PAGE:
Tenure

2017 Retaining Effective Teachers Policy

2017 Goals for Tenure

The state should require that tenure decisions are based on evidence of teacher effectiveness. This goal was reorganized in 2017.

Best practices

Hawaii, Indiana, Nevada, and New York all link tenure decisions to evidence of effectiveness. Hawaii requires teachers to earn at least two consecutive overall ratings of effective or better. Indiana requires a probationary teacher to receive evaluation ratings of either effective or highly effective for three years over a five-year period. A professional teacher in Indiana reverts to probationary status after receiving an ineffective evaluation rating. Nevada requires probationary teachers to demonstrate two years of at least effective performance on each teacher evaluation within a three-year period before they earn tenure. A postprobationary teacher who receives a rating of developing or ineffective for two consecutive years must then be deemed probationary and serve an additional probationary period. New York requires teachers to be rated effective or highly effective for three out of four years. Teachers who are rated effective or highly effective for the first three years of the probationary period but are rated ineffective in the fourth year will not receive tenure.

Evaluation policies in Hawaii, Indiana, Nevada and New York do not allow teachers rated ineffective for student growth to be rated effective overall. Therefore, basing tenure decisions on these evaluation ratings ensures that classroom effectiveness is appropriately considered.

Suggested Citation:
National Council on Teacher Quality. (2017). Tenure national results. State Teacher Policy Database. [Data set].
Retrieved from: https://www.nctq.org/yearbook/national/Tenure-79
Best practice 4

States

Meets goal 1

State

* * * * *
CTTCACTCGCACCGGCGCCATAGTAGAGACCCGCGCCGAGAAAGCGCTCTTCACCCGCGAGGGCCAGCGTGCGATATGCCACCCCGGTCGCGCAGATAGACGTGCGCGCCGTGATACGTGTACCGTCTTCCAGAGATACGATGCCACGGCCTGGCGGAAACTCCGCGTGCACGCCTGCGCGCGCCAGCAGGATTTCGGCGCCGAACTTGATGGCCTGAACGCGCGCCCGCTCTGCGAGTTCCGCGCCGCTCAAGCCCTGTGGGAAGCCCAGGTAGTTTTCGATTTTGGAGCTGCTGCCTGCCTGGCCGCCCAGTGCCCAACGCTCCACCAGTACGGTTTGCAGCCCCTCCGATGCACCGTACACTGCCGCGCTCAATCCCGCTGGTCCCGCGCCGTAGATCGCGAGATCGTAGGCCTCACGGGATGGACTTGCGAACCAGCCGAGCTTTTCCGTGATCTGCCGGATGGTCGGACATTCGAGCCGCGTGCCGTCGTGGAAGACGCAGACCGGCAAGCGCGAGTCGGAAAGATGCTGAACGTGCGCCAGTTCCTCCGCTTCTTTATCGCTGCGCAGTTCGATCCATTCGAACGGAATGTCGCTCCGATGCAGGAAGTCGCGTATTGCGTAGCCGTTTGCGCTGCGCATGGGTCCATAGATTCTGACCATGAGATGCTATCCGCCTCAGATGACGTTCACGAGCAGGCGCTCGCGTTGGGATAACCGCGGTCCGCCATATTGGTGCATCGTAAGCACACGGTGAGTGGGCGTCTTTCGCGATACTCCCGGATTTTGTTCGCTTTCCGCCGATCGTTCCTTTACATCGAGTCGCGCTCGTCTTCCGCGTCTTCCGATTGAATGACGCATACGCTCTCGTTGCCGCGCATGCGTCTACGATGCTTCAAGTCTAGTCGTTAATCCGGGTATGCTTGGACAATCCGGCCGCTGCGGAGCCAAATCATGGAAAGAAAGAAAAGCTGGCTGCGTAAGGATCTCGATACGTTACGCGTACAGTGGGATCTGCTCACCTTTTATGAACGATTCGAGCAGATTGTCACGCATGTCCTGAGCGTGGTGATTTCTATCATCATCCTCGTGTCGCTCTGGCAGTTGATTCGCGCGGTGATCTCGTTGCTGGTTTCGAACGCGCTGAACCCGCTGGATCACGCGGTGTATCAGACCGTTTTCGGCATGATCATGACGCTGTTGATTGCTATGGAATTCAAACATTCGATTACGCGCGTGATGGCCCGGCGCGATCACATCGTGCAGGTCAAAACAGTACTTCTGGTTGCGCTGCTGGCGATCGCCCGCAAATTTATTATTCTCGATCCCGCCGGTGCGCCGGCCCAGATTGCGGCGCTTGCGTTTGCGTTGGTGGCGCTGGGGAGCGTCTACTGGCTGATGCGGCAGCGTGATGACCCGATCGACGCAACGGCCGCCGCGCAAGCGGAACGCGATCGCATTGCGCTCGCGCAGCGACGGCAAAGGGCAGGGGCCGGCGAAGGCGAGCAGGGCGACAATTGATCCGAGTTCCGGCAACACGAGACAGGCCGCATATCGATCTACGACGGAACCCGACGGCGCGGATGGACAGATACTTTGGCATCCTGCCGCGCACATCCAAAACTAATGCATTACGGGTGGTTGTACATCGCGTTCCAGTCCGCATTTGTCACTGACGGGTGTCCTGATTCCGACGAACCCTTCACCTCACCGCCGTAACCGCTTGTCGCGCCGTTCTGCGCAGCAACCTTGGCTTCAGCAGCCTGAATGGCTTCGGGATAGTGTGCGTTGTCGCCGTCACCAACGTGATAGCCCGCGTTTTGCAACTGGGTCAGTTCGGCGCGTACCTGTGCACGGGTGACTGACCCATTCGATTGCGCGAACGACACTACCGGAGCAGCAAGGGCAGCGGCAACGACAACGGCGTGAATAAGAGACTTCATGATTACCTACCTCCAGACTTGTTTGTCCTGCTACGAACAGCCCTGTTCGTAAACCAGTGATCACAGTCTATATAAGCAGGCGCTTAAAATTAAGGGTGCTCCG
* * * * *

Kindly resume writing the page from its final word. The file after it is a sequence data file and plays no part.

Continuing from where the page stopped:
Nearly meets goal 7

States

Meets goal in part 8

States

Meets a small part of goal 5

States

Does not meet goal 26

States

Do states require that evidence of teacher effectiveness is considered in the tenure process?

2017
Figure details

Yes. State requires evidence of effectiveness to be the determinative factor in tenure decisions.: HI, IN, NV, NY

Partially. State requires some evidence of effectiveness to be considered in tenure decisions.: AZ, CO, CT, DE, ID, IL, LA, MA, MI, NJ, SC, TN, VA, WA, WY

No. State does not require evidence of effectiveness to be considered; tenure is granted virtually automatically.: AK, AL, AR, CA, DC, GA, IA, KY, MD, ME, MN, MO, MS, MT, ND, NE, NH, NM, OH, OK, OR, PA, RI, SD, TX, UT, VT, WV

Not applicable. State does not offer tenure.: FL, KS, NC, WI

How we graded

9B: Tenure

  • Evidence of Effectiveness: The state should require:
    • That tenure decisions be based on a process that evaluates cumulative evidence of classroom effectiveness.
    • That evidence of effectiveness be the determinative factor in tenure decisions.
Evidence of Effectiveness
The total goal score is earned based on the following: 

  • Full credit: The state will earn full credit if it bases tenure requirements on a process that evaluates cumulative evidence of effectiveness, and if the evaluation system requires that teachers cannot be rated as overall effective if they receive an ineffective student growth rating.
  • Three-quarters credit: The state will earn three-quarters of a point if it bases tenure requirements on a process that evaluates cumulative evidence of effectiveness, and if its evaluation system requires between 33 and 50 percent of a teacher's effectiveness rating to be based on student growth.
  • One-half credit: The state will earn one-half of a point if it bases tenure requirements on a process that evaluates cumulative evidence of effectiveness, and if the evaluation system requires less than 33 percent of a teacher's effectiveness rating to be based on student growth.